Archer is back again, classic characters and quirks in tow—but not necessarily running on the self-confidence of a veteran seven seasons deep. “I’m more nervous now than ever,” says creator Adam Reed, a perpetual pessimist. “It’s stressful as hell, every season, where it’s like, Oh my God, is anybody gonna come to this party? We bought all this food.” Reed’s referring to this year’s reset: a move to Los Angeles, which, for the show and its talent, entailed a new wardrobe, setting, and job.
Last week’s season premiere introduced FX’s band of super-spy assholes to Cyril Figgis’s very own private investigation biz (because of local technicalities explained in the episode, he’s the only one qualified to run such an operation, and the rest of his coworkers no longer tout sparkling résumés for espionage or government freelance work). The crew’s first job charged Ray, Lana, and Archer with retrieving a Hollywood actress’s compromising computer disk. Along the way were instances of fan-favorite wordplay, burns, pop-culture references, and action. In a lot of ways, it felt like a traditional Archer episode, but the exposition-heavy intro reinforced the conceit of Reed’s brand-new season-long arc.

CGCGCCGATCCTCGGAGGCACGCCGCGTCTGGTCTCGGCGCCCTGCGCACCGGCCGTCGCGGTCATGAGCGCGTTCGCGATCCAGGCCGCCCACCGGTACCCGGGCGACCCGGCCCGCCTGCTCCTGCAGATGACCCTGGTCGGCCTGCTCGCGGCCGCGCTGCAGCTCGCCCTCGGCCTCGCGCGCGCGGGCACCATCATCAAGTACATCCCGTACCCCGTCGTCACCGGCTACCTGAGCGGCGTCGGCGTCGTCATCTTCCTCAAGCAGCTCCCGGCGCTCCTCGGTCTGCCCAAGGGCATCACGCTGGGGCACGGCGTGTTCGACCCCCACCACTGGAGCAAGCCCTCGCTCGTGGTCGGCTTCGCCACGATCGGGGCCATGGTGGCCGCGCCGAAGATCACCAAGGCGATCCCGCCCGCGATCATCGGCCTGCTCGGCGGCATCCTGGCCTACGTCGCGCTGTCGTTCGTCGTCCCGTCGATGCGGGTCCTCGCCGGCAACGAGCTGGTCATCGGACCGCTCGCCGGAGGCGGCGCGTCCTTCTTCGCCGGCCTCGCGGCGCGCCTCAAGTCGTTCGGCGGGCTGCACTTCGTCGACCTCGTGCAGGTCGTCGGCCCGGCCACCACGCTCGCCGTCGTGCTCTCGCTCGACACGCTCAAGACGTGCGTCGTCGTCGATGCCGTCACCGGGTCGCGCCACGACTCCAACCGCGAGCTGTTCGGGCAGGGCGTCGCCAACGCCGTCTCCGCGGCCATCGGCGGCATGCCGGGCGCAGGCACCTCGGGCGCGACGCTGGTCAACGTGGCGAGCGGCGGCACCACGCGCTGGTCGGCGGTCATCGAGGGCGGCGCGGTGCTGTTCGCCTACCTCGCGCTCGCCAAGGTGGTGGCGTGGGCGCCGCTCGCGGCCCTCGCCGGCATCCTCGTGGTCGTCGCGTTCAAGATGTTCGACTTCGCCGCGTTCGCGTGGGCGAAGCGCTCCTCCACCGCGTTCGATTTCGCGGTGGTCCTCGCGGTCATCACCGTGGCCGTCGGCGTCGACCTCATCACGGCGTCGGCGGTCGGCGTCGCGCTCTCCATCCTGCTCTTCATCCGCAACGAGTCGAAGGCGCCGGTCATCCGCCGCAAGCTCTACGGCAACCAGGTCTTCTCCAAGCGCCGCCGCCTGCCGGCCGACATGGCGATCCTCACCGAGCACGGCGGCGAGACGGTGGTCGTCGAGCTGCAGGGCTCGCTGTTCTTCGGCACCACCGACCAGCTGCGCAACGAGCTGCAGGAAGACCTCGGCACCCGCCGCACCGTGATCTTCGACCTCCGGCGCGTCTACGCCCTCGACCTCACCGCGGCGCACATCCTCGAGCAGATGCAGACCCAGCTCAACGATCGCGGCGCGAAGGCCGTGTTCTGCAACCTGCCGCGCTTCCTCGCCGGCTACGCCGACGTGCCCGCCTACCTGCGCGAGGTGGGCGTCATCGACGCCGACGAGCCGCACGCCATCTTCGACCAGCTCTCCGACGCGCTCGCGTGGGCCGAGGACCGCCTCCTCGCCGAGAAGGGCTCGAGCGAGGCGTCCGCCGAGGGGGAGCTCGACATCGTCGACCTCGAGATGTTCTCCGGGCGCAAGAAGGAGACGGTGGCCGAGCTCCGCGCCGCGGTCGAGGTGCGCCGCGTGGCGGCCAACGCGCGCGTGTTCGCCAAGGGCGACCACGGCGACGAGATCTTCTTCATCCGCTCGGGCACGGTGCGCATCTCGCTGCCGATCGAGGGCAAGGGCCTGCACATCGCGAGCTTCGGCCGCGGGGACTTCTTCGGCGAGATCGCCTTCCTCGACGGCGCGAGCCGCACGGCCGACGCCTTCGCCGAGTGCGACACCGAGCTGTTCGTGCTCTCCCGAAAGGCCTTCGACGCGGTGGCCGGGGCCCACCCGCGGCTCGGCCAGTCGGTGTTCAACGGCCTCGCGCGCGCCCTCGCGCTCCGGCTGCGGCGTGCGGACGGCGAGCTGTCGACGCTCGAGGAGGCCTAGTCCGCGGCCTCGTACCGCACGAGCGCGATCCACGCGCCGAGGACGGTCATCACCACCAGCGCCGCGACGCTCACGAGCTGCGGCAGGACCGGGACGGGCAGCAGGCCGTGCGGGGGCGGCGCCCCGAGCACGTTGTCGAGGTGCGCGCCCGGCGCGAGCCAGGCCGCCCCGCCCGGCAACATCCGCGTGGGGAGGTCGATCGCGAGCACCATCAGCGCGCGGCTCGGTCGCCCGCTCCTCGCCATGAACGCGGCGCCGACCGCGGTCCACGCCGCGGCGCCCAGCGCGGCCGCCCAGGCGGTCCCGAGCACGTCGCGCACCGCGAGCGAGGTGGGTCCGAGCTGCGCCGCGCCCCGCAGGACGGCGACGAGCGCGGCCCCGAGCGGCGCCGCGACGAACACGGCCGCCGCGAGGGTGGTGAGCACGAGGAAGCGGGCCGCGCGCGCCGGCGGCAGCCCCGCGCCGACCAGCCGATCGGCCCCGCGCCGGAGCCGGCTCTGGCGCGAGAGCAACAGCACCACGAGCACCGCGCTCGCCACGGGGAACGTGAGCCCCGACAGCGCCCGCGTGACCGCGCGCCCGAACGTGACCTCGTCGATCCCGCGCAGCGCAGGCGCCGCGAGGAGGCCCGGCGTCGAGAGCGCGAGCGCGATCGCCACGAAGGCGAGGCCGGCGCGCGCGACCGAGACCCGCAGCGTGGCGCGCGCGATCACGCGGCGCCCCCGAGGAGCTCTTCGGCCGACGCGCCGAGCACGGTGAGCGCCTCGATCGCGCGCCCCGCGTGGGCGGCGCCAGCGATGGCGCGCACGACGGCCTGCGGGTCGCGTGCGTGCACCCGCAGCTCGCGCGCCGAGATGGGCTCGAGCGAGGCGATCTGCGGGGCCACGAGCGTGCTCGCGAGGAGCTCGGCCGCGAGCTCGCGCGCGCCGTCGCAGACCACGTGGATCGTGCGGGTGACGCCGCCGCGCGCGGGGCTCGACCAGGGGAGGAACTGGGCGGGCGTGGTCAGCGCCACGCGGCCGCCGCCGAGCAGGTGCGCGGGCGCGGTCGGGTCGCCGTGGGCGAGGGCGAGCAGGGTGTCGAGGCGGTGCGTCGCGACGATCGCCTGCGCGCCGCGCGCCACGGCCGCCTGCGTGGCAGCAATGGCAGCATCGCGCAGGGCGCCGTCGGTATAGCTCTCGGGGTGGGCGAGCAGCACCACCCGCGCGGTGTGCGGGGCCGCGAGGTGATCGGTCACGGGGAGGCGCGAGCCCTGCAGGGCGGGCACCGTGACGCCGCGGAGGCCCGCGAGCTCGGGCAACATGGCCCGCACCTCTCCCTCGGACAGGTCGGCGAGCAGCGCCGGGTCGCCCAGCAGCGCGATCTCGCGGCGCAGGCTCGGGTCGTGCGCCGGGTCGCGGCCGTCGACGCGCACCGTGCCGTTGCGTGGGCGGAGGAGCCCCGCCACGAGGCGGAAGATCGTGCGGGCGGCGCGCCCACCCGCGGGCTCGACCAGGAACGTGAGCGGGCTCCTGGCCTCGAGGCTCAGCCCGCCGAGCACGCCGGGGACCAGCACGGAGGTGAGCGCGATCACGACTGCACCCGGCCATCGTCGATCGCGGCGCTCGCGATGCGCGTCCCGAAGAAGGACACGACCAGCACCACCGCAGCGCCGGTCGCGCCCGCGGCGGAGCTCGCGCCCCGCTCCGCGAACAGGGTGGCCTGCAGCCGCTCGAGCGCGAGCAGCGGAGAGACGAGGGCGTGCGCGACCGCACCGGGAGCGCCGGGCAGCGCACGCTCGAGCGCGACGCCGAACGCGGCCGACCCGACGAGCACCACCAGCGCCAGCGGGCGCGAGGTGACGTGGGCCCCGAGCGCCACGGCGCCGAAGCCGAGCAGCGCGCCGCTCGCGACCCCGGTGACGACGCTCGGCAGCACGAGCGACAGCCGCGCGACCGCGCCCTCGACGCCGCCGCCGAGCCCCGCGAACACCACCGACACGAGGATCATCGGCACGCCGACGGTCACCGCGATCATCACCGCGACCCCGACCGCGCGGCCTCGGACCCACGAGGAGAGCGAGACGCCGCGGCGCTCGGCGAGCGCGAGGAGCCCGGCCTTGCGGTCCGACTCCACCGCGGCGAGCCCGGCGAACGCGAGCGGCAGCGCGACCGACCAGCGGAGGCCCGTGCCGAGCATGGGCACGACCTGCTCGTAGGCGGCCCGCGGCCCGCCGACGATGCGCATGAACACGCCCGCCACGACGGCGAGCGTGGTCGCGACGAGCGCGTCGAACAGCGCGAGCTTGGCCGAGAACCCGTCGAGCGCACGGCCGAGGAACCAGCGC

“The Figgis Agency” marks a development most everybody in the show loathes, especially beneath its CEO, but it’s one Reed hopes fans find more fun than distracting. After all, the change avoids the surreality of Vice, a bigger overhaul that exchanged the spy agency f.k.a. ISIS for thirteen episodes focused on cocaine deals, drug cartels, and country music (God bless Cherlene). The West Coast shift registers more low-key, and, as Archer and Krieger exemplify, the gumshoeing here still reads more James Bond than Sherlock Holmes.
Reed can’t pinpoint why exactly he chose to set this season in Los Angeles, but it’s the perfect excuse to play with the private-eye shows of his youth: Magnum, P.I.; The Rockford Files; and Simon & Simon—all of which took advantage of sunny locales (and all of which might pop up in the form of typical Archer winks). The new destination also fits nicely within Reed’s ideas for season eight, which he can’t talk about but can tease amid the backdrop of more private investigating. (So there.)